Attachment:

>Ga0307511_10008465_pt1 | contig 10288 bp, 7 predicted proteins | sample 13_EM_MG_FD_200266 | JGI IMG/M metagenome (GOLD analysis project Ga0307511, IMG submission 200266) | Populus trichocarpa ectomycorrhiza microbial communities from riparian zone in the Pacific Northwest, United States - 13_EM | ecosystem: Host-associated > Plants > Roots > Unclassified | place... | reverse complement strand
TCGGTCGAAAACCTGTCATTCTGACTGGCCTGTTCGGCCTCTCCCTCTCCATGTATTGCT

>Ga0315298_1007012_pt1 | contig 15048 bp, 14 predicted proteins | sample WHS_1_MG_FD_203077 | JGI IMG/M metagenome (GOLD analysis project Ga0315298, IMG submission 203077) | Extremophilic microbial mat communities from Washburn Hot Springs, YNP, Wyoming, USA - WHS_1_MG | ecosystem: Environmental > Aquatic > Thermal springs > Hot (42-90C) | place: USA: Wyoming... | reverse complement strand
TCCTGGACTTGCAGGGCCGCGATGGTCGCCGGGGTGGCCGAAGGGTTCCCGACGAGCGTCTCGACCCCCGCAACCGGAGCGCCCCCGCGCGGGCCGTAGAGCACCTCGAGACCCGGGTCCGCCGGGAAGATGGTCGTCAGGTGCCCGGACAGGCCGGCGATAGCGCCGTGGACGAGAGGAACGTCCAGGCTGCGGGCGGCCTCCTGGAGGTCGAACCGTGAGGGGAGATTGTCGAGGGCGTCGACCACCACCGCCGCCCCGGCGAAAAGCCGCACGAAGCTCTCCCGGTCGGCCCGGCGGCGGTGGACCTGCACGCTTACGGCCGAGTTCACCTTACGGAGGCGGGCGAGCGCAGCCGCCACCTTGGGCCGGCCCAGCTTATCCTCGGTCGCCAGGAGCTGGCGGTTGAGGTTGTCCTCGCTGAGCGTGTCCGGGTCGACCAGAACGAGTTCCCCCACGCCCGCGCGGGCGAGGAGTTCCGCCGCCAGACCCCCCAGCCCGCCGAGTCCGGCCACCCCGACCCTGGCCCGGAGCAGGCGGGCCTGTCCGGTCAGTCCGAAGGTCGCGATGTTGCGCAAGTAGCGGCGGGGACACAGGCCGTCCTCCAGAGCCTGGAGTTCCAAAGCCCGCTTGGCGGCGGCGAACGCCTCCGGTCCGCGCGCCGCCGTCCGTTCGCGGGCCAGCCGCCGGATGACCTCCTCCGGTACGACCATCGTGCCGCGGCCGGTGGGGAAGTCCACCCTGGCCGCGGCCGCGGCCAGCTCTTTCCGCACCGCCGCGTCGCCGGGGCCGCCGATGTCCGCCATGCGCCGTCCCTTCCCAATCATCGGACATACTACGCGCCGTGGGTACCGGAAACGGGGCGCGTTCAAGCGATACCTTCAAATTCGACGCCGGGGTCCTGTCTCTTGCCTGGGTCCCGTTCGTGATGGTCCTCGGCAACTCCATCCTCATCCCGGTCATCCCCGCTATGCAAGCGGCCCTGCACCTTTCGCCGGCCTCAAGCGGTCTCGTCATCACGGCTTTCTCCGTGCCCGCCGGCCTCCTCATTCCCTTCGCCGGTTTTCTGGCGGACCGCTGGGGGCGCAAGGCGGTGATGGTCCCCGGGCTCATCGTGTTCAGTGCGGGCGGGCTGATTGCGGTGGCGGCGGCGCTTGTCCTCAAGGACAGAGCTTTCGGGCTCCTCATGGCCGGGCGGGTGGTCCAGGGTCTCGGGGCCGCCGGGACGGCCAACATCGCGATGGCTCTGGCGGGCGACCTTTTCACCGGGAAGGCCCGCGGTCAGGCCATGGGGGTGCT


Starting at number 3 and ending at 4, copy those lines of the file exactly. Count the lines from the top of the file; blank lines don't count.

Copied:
>Ga0315298_1007012_pt1 | contig 15048 bp, 14 predicted proteins | sample WHS_1_MG_FD_203077 | JGI IMG/M metagenome (GOLD analysis project Ga0315298, IMG submission 203077) | Extremophilic microbial mat communities from Washburn Hot Springs, YNP, Wyoming, USA - WHS_1_MG | ecosystem: Environmental > Aquatic > Thermal springs > Hot (42-90C) | place: USA: Wyoming... | reverse complement strand
TCCTGGACTTGCAGGGCCGCGATGGTCGCCGGGGTGGCCGAAGGGTTCCCGACGAGCGTCTCGACCCCCGCAACCGGAGCGCCCCCGCGCGGGCCGTAGAGCACCTCGAGACCCGGGTCCGCCGGGAAGATGGTCGTCAGGTGCCCGGACAGGCCGGCGATAGCGCCGTGGACGAGAGGAACGTCCAGGCTGCGGGCGGCCTCCTGGAGGTCGAACCGTGAGGGGAGATTGTCGAGGGCGTCGACCACCACCGCCGCCCCGGCGAAAAGCCGCACGAAGCTCTCCCGGTCGGCCCGGCGGCGGTGGACCTGCACGCTTACGGCCGAGTTCACCTTACGGAGGCGGGCGAGCGCAGCCGCCACCTTGGGCCGGCCCAGCTTATCCTCGGTCGCCAGGAGCTGGCGGTTGAGGTTGTCCTCGCTGAGCGTGTCCGGGTCGACCAGAACGAGTTCCCCCACGCCCGCGCGGGCGAGGAGTTCCGCCGCCAGACCCCCCAGCCCGCCGAGTCCGGCCACCCCGACCCTGGCCCGGAGCAGGCGGGCCTGTCCGGTCAGTCCGAAGGTCGCGATGTTGCGCAAGTAGCGGCGGGGACACAGGCCGTCCTCCAGAGCCTGGAGTTCCAAAGCCCGCTTGGCGGCGGCGAACGCCTCCGGTCCGCGCGCCGCCGTCCGTTCGCGGGCCAGCCGCCGGATGACCTCCTCCGGTACGACCATCGTGCCGCGGCCGGTGGGGAAGTCCACCCTGGCCGCGGCCGCGGCCAGCTCTTTCCGCACCGCCGCGTCGCCGGGGCCGCCGATGTCCGCCATGCGCCGTCCCTTCCCAATCATCGGACATACTACGCGCCGTGGGTACCGGAAACGGGGCGCGTTCAAGCGATACCTTCAAATTCGACGCCGGGGTCCTGTCTCTTGCCTGGGTCCCGTTCGTGATGGTCCTCGGCAACTCCATCCTCATCCCGGTCATCCCCGCTATGCAAGCGGCCCTGCACCTTTCGCCGGCCTCAAGCGGTCTCGTCATCACGGCTTTCTCCGTGCCCGCCGGCCTCCTCATTCCCTTCGCCGGTTTTCTGGCGGACCGCTGGGGGCGCAAGGCGGTGATGGTCCCCGGGCTCATCGTGTTCAGTGCGGGCGGGCTGATTGCGGTGGCGGCGGCGCTTGTCCTCAAGGACAGAGCTTTCGGGCTCCTCATGGCCGGGCGGGTGGTCCAGGGTCTCGGGGCCGCCGGGACGGCCAACATCGCGATGGCTCTGGCGGGCGACCTTTTCACCGGGAAGGCCCGCGGTCAGGCCATGGGGGTGCT